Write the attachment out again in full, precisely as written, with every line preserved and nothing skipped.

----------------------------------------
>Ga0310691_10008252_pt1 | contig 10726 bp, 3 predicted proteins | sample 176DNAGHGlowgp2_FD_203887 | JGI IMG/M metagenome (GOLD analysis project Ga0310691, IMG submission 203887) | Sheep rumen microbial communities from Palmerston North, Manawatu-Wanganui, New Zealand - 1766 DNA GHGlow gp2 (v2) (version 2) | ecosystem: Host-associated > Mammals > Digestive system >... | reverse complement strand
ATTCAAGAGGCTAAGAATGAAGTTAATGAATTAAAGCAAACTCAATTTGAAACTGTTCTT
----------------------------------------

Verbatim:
>Ga0310691_10008252_pt1 | contig 10726 bp, 3 predicted proteins | sample 176DNAGHGlowgp2_FD_203887 | JGI IMG/M metagenome (GOLD analysis project Ga0310691, IMG submission 203887) | Sheep rumen microbial communities from Palmerston North, Manawatu-Wanganui, New Zealand - 1766 DNA GHGlow gp2 (v2) (version 2) | ecosystem: Host-associated > Mammals > Digestive system >... | reverse complement strand
ATTCAAGAGGCTAAGAATGAAGTTAATGAATTAAAGCAAACTCAATTTGAAACTGTTCTT